WISSAHICKON >> In the span of four hours, the Cook-Wissahickon School got two new murals, freshly planted trees, mountains of mulch, wacked weeds, secured playground matting, basketball backboards, a Dumpster enclosure and fresh paint for its gym, cafeteria, auditorium and second-floor hallway, among other improvements.

The service day attended by more than 100 volunteers Saturday, Oct. 15, came on the heels of a $500,000 capital improvements project funded by the Philadelphia School District that fixed crumbling concrete and other structural issues in the building over the summer.

“This makes us whole again,” said Principal Michael Lowe.

The event was part of the Action for Heathy Kids program, which physical education teacher Andrea Hagan got involved with last year, and brought together partners from the CSX railroad company, AmeriCorps’ City Year program and the Pennsylvania Horticultural Society.

Lowe said he is grateful for the help.

“These projects wouldn’t be doable otherwise because of budget constraints,” he said.

He uses his school budget for materials and supplies directly related to student learning and the school saw a 5 percent jump in math test scores last year. However, he also sees the building environment that students learn in as important. Prospective parents care about it, too.

“The only way we can compete with charters and other schools is to seek outside assistance,” he said. “I have to run the school like a CEO keeping an eye on the most important thing, student achievement, but finding ways for other things, too.”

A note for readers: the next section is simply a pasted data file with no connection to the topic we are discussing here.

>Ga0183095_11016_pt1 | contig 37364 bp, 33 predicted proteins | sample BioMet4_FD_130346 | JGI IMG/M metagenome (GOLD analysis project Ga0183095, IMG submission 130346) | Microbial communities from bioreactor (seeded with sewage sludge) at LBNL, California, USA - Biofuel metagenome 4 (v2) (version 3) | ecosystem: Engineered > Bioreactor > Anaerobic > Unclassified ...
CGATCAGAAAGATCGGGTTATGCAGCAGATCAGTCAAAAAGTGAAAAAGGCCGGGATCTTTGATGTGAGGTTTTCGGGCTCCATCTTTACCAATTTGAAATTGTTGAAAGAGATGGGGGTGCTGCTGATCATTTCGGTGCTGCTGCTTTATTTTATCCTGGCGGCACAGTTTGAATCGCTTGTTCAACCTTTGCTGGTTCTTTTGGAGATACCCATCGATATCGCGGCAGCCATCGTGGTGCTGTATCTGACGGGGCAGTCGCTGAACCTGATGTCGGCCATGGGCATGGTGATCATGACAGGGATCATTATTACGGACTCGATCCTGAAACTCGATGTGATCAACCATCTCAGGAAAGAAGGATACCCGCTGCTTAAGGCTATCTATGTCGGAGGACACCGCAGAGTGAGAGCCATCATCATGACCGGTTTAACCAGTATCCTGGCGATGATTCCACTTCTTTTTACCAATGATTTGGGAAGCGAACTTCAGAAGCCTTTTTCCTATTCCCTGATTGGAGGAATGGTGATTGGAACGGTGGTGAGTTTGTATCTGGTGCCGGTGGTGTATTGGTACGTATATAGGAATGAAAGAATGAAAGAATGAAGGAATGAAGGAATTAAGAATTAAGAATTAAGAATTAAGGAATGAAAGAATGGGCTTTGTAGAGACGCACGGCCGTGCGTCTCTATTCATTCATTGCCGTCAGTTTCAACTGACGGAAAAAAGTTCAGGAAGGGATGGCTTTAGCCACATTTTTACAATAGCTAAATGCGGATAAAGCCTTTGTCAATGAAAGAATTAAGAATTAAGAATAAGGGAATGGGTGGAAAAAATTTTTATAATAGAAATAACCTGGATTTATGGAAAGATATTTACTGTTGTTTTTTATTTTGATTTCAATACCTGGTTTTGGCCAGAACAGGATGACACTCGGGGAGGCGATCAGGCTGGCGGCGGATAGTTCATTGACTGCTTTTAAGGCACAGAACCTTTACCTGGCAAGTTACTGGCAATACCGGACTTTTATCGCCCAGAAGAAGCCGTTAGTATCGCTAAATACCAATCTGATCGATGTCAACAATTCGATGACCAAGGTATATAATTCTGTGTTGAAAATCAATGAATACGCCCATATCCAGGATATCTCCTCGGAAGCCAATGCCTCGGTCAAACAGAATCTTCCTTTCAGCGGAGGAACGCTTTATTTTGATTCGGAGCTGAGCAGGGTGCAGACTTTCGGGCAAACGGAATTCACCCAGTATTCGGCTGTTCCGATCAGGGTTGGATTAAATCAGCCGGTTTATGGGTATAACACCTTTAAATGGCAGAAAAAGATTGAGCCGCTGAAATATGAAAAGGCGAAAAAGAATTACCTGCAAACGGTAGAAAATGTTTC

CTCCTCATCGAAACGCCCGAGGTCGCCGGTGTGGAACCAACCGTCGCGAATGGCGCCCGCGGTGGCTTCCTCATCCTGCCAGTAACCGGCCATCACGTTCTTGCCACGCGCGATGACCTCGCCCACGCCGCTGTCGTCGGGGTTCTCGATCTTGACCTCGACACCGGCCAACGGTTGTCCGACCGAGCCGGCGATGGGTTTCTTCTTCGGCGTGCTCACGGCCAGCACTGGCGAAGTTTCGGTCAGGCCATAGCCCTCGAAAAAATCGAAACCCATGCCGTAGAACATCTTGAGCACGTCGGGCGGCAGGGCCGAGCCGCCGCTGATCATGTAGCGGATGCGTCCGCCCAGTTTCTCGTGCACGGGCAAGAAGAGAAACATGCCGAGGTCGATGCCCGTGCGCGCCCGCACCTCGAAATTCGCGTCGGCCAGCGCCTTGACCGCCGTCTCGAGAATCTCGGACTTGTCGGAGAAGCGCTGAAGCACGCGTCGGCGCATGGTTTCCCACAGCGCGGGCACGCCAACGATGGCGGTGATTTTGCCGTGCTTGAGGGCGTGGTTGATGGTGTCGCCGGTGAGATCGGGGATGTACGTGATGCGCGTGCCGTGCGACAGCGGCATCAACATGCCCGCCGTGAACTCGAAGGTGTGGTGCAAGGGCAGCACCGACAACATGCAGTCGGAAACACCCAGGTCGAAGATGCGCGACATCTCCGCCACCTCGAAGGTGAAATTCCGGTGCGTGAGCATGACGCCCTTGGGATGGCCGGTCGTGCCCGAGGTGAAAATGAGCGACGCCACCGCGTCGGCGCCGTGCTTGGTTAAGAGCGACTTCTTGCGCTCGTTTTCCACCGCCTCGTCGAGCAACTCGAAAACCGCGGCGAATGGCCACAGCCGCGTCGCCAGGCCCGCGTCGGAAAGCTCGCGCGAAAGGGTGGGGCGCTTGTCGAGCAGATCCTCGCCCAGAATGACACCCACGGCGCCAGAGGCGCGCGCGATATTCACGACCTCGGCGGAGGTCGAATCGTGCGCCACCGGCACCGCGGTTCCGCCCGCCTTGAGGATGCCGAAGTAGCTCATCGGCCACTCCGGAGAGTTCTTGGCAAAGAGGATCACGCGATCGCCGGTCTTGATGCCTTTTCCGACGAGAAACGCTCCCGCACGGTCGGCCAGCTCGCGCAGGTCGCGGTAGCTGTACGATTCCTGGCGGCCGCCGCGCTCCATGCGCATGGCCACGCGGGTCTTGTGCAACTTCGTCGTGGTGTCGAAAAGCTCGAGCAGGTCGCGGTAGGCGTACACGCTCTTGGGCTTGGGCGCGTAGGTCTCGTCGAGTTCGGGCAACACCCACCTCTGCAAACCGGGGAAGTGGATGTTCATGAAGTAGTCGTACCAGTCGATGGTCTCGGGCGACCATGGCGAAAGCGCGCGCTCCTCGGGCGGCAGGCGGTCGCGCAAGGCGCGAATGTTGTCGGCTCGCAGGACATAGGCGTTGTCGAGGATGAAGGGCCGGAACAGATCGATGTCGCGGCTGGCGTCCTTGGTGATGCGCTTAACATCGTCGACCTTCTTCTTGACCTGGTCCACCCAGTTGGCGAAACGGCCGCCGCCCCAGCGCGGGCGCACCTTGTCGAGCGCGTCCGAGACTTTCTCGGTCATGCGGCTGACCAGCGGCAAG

Sarah Weill-Jones, a seventh-grader who was working on a mural in the cafeteria, agreed that aesthetics matter.

“It creates an environment that gives students more chance to succeed,” she said.

Murals and hallways painted anew in school colors — gray and maroon — may make things prettier, but Hagan said she just wants students to have good facilities for their physical activity.

The playground was a case in point. The playground matting was so broken that “I didn’t even want my kids to play there,” she said. “We had to fix that.”

Improvements on the basketball court mean that when a kid makes a shot that is nothing but net, there will actually be a net there.  Painting the gym walls will be “great preparation for the new rock climbing wall that is going to be installed there,” said Hagan.

Parents, students, teachers and neighbors came out to work on the school, but others came from as far away as the Midwest. Cameron Doxey, who recently graduated from Indiana University with a degree in history, was painting alongside Weill-Jones on behalf of AmeriCorps.

“It is a great opportunity for me to learn while giving back,” he said.

CSX was the chief sponsor of the project through its Beyond the Rails charity program.

“CSX has four pillars of giving: health and wellness, environment, safety and community,” said Molly Mitzner, community affairs specialist. “That’s all of those here.”

The work at Cook-Wissahickon, however, is not done.

“A new tree needs 15 gallons of water a week, if it rains,” said Mindy Maslin, of the Pennsylvania Horticultural Society, who hopes people from the school will sign up for the PHS tree tending class.

“We need help with maintenance always,” said Julie McGurk, head of the school’s green committee.

Parent involvement is key, according to Lowe.

“The difference between a good school and a great school is what you see today. When a community rallies, that is how a school becomes great,” he said.

After the morning’s work, the volunteers retired for lunch provided by CSX in the cafeteria still glistening in wet paint.

“When the kids come back on Monday this is what they are going to see,” said Hagan.

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